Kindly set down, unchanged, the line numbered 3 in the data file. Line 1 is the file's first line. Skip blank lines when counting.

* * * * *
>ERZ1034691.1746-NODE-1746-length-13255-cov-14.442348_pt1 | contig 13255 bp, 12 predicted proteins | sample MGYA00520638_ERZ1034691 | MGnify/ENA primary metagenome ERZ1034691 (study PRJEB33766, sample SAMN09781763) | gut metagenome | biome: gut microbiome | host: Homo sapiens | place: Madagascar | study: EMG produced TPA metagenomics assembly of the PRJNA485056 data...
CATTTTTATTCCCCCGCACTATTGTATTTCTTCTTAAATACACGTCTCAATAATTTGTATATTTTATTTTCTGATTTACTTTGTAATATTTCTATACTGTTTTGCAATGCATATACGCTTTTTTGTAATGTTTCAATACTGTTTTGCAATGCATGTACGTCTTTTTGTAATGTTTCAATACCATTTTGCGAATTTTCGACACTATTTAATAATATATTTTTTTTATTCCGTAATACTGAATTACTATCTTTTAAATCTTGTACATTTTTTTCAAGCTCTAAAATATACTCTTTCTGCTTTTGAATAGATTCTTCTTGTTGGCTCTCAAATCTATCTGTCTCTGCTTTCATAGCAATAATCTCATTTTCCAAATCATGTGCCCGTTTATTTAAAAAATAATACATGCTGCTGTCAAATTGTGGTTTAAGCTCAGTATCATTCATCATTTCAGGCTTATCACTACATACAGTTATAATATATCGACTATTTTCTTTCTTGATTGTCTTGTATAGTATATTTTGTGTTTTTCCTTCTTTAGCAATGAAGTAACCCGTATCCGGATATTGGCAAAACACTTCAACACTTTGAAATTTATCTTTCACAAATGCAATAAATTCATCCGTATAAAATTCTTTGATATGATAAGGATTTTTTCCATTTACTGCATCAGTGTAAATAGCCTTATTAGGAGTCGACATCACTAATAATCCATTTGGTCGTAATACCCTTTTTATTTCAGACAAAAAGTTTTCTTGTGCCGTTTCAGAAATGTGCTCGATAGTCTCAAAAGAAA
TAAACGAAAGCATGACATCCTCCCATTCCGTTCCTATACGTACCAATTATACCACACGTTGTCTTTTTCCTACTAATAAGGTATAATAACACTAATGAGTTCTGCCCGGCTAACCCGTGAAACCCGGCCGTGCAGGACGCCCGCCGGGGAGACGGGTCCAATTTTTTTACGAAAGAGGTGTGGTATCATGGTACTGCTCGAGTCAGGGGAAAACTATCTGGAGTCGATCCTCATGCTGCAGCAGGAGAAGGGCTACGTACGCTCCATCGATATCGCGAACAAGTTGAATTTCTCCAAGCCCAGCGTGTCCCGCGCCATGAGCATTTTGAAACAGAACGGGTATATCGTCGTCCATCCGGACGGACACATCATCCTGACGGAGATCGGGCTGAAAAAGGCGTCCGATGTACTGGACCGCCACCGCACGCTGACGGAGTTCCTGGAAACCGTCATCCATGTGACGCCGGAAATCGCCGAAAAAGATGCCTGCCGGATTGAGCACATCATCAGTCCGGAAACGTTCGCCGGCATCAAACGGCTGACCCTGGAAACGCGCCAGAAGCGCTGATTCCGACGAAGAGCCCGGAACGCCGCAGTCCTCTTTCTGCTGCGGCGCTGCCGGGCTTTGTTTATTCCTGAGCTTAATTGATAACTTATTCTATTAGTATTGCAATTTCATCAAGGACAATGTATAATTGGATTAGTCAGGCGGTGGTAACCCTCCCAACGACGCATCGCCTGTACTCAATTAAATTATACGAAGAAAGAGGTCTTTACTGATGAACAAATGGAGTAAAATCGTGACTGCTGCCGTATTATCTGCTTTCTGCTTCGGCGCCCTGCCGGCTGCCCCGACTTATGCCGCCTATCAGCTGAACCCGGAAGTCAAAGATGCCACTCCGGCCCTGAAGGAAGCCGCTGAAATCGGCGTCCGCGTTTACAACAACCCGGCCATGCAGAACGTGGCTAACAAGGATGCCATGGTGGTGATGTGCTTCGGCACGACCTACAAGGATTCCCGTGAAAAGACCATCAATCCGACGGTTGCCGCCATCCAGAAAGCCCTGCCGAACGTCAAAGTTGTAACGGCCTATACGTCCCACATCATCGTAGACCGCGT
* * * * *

TAAACGAAAGCATGACATCCTCCCATTCCGTTCCTATACGTACCAATTATACCACACGTTGTCTTTTTCCTACTAATAAGGTATAATAACACTAATGAGTTCTGCCCGGCTAACCCGTGAAACCCGGCCGTGCAGGACGCCCGCCGGGGAGACGGGTCCAATTTTTTTACGAAAGAGGTGTGGTATCATGGTACTGCTCGAGTCAGGGGAAAACTATCTGGAGTCGATCCTCATGCTGCAGCAGGAGAAGGGCTACGTACGCTCCATCGATATCGCGAACAAGTTGAATTTCTCCAAGCCCAGCGTGTCCCGCGCCATGAGCATTTTGAAACAGAACGGGTATATCGTCGTCCATCCGGACGGACACATCATCCTGACGGAGATCGGGCTGAAAAAGGCGTCCGATGTACTGGACCGCCACCGCACGCTGACGGAGTTCCTGGAAACCGTCATCCATGTGACGCCGGAAATCGCCGAAAAAGATGCCTGCCGGATTGAGCACATCATCAGTCCGGAAACGTTCGCCGGCATCAAACGGCTGACCCTGGAAACGCGCCAGAAGCGCTGATTCCGACGAAGAGCCCGGAACGCCGCAGTCCTCTTTCTGCTGCGGCGCTGCCGGGCTTTGTTTATTCCTGAGCTTAATTGATAACTTATTCTATTAGTATTGCAATTTCATCAAGGACAATGTATAATTGGATTAGTCAGGCGGTGGTAACCCTCCCAACGACGCATCGCCTGTACTCAATTAAATTATACGAAGAAAGAGGTCTTTACTGATGAACAAATGGAGTAAAATCGTGACTGCTGCCGTATTATCTGCTTTCTGCTTCGGCGCCCTGCCGGCTGCCCCGACTTATGCCGCCTATCAGCTGAACCCGGAAGTCAAAGATGCCACTCCGGCCCTGAAGGAAGCCGCTGAAATCGGCGTCCGCGTTTACAACAACCCGGCCATGCAGAACGTGGCTAACAAGGATGCCATGGTGGTGATGTGCTTCGGCACGACCTACAAGGATTCCCGTGAAAAGACCATCAATCCGACGGTTGCCGCCATCCAGAAAGCCCTGCCGAACGTCAAAGTTGTAACGGCCTATACGTCCCACATCATCGTAGACCGCGT